Consumers Reduce Debt From 2008 Highs, Report Says
A new report indicates current consumer spending and borrowing production habits have led to a debt reduction larger than in any previous post-war recession.
Consumers reduced debts in the third quarter of 2010, cutting their outstanding mortgage payments and household credit card debts.
Overall, Americans reduced revolving credit debt from a $2.4 trillion high in 2008 by more than $150 billion as of this quarter, according to research by Northern Trust. During this same period, homeowners reduced the amount owed on mortgages by nearly half a trillion dollars - down from a peak of $10.6 trillion two years ago.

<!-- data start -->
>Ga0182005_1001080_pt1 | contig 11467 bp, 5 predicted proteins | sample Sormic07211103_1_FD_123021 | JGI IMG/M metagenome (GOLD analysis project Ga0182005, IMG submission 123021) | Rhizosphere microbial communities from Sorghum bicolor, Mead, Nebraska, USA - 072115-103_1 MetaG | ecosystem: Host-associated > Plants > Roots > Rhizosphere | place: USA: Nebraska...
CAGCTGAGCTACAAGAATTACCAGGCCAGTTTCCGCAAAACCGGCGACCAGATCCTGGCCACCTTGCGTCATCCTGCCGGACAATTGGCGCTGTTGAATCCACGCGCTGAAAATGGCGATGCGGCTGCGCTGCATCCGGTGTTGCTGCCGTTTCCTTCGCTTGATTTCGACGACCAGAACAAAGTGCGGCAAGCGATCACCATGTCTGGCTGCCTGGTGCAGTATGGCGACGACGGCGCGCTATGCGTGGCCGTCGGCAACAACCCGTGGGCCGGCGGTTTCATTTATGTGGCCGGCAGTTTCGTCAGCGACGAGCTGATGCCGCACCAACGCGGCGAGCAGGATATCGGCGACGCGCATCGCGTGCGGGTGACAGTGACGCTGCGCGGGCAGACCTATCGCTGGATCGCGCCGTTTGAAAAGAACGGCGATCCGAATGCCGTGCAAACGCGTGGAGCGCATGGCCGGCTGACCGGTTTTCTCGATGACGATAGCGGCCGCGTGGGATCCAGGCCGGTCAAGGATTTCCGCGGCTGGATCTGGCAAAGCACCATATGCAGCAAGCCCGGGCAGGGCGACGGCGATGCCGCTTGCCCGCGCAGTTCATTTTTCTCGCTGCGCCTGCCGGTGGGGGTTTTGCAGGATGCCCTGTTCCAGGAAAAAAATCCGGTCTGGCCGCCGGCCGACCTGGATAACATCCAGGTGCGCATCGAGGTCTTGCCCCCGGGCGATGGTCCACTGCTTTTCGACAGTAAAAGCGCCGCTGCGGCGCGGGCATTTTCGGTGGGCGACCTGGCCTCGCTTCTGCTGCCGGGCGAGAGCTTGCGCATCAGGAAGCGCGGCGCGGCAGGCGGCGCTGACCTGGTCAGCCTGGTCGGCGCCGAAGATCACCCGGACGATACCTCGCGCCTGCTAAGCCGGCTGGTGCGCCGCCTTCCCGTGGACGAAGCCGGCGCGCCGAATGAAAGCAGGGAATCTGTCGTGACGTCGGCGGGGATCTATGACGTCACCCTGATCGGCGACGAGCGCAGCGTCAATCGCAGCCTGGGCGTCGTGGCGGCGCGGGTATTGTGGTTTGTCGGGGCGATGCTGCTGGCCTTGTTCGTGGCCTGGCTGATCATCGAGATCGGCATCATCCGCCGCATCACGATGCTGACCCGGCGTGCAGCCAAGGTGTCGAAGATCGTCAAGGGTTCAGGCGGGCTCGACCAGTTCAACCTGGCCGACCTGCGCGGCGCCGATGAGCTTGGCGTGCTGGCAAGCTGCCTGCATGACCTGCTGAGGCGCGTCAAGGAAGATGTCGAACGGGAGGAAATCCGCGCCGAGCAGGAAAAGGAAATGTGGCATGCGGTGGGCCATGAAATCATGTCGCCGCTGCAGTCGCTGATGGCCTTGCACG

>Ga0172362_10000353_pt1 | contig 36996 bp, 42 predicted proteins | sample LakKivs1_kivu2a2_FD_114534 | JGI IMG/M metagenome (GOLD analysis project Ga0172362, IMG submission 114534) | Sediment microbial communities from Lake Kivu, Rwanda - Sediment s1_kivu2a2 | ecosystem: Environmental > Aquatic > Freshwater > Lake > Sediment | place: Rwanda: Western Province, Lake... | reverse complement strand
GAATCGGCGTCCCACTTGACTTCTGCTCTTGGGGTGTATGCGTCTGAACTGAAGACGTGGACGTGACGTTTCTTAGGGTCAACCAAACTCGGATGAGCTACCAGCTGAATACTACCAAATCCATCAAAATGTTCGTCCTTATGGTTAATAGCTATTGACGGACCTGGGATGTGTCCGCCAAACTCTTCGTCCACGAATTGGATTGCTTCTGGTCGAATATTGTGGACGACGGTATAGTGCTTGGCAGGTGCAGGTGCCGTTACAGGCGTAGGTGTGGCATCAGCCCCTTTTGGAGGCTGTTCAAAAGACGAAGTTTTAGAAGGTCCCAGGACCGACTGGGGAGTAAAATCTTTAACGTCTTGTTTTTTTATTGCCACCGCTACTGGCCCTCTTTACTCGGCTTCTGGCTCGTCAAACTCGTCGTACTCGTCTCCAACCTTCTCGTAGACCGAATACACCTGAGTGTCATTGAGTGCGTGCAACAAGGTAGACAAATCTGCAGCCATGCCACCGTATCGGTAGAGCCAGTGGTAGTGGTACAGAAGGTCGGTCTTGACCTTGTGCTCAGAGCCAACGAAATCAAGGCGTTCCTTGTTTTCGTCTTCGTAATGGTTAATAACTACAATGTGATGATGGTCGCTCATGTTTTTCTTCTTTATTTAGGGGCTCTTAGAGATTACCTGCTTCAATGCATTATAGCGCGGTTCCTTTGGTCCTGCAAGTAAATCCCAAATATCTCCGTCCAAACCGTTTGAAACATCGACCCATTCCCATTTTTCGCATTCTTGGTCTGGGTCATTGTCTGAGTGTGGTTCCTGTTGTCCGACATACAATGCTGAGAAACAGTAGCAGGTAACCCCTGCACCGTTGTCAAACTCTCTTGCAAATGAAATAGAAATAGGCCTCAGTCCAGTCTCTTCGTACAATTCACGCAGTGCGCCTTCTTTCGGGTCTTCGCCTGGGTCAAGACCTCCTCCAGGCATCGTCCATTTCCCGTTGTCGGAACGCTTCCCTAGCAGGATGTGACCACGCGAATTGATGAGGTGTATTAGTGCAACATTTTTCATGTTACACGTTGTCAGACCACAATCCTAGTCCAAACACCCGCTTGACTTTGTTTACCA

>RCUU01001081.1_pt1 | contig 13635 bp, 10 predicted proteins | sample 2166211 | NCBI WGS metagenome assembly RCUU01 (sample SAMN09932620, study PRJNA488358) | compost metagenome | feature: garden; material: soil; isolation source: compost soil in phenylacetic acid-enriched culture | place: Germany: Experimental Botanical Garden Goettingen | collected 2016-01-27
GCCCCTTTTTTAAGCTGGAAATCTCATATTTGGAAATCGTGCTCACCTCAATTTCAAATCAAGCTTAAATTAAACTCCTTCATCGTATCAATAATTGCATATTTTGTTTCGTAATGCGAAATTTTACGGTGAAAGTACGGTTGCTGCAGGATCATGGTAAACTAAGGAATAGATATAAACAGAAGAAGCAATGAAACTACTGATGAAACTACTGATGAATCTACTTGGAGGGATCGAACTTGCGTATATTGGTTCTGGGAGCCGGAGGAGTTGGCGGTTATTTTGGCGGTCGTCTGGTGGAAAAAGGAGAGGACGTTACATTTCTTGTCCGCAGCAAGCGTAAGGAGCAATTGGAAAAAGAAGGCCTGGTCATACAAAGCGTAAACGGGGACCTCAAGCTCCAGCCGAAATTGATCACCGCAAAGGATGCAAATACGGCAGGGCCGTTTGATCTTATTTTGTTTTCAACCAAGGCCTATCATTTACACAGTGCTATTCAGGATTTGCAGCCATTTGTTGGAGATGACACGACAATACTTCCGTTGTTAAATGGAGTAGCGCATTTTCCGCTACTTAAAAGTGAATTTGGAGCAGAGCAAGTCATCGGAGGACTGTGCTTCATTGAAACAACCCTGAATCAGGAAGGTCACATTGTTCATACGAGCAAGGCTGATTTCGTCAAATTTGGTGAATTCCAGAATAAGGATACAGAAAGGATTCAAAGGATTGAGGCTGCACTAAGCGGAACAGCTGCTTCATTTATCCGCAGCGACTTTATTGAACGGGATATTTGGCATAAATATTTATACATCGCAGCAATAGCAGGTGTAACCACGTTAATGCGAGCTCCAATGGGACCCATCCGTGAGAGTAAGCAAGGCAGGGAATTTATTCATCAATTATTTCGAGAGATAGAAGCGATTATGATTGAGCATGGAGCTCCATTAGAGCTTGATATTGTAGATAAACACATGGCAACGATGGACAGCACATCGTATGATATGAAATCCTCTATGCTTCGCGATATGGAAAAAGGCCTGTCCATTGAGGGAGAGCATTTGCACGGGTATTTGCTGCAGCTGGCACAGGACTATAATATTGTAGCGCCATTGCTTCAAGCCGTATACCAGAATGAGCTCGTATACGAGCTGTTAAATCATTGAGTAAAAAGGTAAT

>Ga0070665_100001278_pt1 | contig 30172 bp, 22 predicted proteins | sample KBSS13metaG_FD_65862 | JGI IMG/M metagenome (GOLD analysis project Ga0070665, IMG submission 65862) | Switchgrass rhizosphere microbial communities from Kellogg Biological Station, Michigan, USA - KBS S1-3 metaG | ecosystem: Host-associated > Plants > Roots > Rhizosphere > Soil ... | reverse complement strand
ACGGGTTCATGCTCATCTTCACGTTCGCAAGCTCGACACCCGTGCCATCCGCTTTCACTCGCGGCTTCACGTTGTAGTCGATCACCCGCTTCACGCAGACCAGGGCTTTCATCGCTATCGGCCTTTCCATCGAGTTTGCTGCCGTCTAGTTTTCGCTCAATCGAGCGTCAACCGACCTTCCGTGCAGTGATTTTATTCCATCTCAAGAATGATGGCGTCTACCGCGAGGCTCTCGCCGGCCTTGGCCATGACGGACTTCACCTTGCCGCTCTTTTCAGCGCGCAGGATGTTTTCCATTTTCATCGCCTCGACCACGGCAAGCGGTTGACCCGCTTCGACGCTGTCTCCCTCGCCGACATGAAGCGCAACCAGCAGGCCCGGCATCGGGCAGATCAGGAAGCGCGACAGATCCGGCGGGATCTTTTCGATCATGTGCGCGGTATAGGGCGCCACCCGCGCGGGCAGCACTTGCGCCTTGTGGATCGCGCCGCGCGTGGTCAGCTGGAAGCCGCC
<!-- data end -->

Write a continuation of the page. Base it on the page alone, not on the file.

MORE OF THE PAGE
By comparison, consumers have reduced their debt totals more this year than they did during the recessions the early 1980s and 1990s, the report said. The overall decline was also buoyed by a reduction in private sector debt, which fell from 177.8 percent of the gross domestic product in 2009 to 167.9 percent in November.
The Northern Trust report cited the recent reductions in consumer borrowing as reasons for the declining averages in household debts.